Yamagata came to the scene as a solo artist with ‘Happenstance’ in 2004. The pop-rock album- with a couple of nods to blues- compiled honest accounts of love and heartache. Its audience was initially largely American, but grew when some of the songs were featured in films and television series such as ER, The OC and The L Word. “For so many people it was a crucial album in their lives. Life has gotten so much more complicated so that time seems so youthful,” she explains. Last year she celebrated its tenth anniversary by playing the album in full at limited venues across the States. “It was just like going back to high school, it was so much fun. Enough time has gone by so I can just really appreciate the record for how important it was. It is so energized; these are just good hooky pop songs!” However confessional the lyrics were, the reunion with the material did not feel confrontational. “These were the first heartbreaks I had ever gone through and when it is your first time, those are really painful. […] Then it happens again and again and again and it becomes more… hilarious. And you start to see that it is just life. So it felt like, ‘wasn’t she cute being so down by that!’”.

Four years later, Yamagata delved into darker territories with ‘Elephants … Teeth Sinking Into Heart’ (2008), a double album that compiled haunting love ballads on one disc and more up-tempo rock songs on the second. “The album was the hangover after the big party,” she tells me. “‘Happenstance’ was my initiation into worldwide touring; my schedule was crazy – I was flying four times a week. ‘Elephants’ was the first time I found out that the experience was quite lonely. It was also the time when my stepfather passed away; I had never ever had a close person die. There were a lot of themes in there that were super heavy and super dark for me. I wanted to investigate that. It was darker, it was a departure and it is still one of my favourite albums.”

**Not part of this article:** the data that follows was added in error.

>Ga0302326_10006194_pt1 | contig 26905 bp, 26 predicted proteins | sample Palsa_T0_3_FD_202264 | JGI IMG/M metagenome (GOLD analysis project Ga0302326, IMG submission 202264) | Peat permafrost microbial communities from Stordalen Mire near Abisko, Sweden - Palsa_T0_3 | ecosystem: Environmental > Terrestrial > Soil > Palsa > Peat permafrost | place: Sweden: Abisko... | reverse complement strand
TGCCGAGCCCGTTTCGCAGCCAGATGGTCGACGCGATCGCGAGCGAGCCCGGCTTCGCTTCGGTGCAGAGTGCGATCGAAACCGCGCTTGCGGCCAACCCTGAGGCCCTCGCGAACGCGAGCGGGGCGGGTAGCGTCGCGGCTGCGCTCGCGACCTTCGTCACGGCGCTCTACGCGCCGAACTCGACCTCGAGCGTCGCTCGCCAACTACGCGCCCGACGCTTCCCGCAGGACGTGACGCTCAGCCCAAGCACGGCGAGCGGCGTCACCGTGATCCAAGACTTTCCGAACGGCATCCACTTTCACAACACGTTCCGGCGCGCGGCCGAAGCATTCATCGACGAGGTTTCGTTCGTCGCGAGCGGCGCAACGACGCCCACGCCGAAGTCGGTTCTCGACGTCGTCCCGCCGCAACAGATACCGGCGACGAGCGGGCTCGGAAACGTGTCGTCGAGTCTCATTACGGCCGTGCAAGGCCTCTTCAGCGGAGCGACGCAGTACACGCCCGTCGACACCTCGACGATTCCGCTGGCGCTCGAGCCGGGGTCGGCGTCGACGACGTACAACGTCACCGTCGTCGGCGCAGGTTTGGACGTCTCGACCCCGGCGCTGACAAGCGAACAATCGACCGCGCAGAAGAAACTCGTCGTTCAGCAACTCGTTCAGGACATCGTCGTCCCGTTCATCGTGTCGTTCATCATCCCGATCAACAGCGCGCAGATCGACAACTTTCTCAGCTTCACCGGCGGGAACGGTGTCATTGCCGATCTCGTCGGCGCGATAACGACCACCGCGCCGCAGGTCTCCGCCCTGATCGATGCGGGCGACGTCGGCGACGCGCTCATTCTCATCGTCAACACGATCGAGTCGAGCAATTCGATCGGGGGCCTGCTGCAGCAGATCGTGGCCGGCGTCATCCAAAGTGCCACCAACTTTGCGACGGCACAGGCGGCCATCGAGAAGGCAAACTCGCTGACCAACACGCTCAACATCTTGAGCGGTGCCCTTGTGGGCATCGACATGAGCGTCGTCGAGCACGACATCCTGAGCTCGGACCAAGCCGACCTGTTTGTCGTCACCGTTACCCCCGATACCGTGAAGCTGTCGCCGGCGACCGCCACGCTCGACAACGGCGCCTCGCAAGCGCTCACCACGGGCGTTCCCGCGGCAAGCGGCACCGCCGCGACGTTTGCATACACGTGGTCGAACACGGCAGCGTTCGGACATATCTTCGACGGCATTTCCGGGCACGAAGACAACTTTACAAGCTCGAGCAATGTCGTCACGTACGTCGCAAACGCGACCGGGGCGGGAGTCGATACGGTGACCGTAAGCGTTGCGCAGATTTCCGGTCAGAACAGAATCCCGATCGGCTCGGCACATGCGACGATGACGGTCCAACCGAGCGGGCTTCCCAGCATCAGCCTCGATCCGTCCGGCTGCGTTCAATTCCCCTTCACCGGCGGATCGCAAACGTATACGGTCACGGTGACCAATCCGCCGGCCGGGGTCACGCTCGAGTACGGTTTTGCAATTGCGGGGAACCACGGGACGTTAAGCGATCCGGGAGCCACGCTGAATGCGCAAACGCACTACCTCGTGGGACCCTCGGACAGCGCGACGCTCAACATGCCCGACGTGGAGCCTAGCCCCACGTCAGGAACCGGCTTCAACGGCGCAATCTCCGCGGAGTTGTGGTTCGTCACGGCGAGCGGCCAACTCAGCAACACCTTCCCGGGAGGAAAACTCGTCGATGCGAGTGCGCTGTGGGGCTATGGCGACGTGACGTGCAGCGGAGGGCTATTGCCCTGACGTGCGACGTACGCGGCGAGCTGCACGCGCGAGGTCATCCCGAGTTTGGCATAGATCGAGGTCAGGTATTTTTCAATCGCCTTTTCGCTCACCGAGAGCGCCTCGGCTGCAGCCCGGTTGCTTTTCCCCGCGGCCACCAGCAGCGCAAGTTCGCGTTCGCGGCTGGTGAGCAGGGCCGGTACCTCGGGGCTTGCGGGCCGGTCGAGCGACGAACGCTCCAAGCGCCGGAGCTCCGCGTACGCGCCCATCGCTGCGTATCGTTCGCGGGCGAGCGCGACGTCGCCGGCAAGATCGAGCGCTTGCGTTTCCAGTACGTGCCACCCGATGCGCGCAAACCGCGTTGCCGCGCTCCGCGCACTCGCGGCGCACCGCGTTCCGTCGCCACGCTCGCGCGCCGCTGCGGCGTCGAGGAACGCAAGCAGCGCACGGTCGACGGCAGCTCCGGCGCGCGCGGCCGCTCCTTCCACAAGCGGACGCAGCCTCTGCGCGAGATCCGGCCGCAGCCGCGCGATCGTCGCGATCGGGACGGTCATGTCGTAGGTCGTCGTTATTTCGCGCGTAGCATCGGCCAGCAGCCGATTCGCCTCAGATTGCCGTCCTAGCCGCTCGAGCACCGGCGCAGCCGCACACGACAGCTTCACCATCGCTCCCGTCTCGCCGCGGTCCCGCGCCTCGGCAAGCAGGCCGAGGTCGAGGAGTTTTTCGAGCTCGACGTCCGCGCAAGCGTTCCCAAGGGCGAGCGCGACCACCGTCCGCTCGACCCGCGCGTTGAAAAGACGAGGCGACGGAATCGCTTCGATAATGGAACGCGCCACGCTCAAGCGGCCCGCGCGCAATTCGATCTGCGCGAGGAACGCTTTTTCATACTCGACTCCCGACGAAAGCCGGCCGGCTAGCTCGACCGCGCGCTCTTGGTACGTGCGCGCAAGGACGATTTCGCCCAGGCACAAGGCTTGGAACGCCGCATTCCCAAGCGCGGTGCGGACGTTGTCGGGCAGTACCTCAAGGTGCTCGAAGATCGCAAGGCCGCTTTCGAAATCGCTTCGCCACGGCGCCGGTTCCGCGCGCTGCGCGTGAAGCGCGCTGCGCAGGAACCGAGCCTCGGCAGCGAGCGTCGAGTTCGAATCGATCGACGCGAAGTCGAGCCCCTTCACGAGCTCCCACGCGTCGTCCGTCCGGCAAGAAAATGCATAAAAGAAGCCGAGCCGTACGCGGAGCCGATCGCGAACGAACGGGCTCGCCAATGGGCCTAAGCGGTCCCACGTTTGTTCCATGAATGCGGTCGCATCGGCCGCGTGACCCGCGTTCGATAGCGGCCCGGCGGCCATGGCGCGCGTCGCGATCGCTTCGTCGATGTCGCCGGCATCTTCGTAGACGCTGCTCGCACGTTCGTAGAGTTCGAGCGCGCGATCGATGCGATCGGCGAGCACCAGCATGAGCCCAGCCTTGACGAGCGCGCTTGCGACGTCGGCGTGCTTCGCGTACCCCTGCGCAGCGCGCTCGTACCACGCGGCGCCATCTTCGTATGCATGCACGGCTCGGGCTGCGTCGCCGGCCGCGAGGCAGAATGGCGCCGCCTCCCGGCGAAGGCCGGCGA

The album caused her to be dropped by her label, but did expand her fan base in Europe. “Europeans are so creative and they have a much broader sense of art and innovation in terms of pop music. There is a depth. America is the kid in so many ways. There is something [in Europe] that suits me very well, especially in a commercial aspect. What might not be understood as well in the US for me might be like a launching pad in Europe, which is fantastic. If I wanted to play 15 dark songs in a row and say nothing in between to the audience, I could probably get away with that here, which is great because sometimes I am feeling dark and people go on that journey with me.”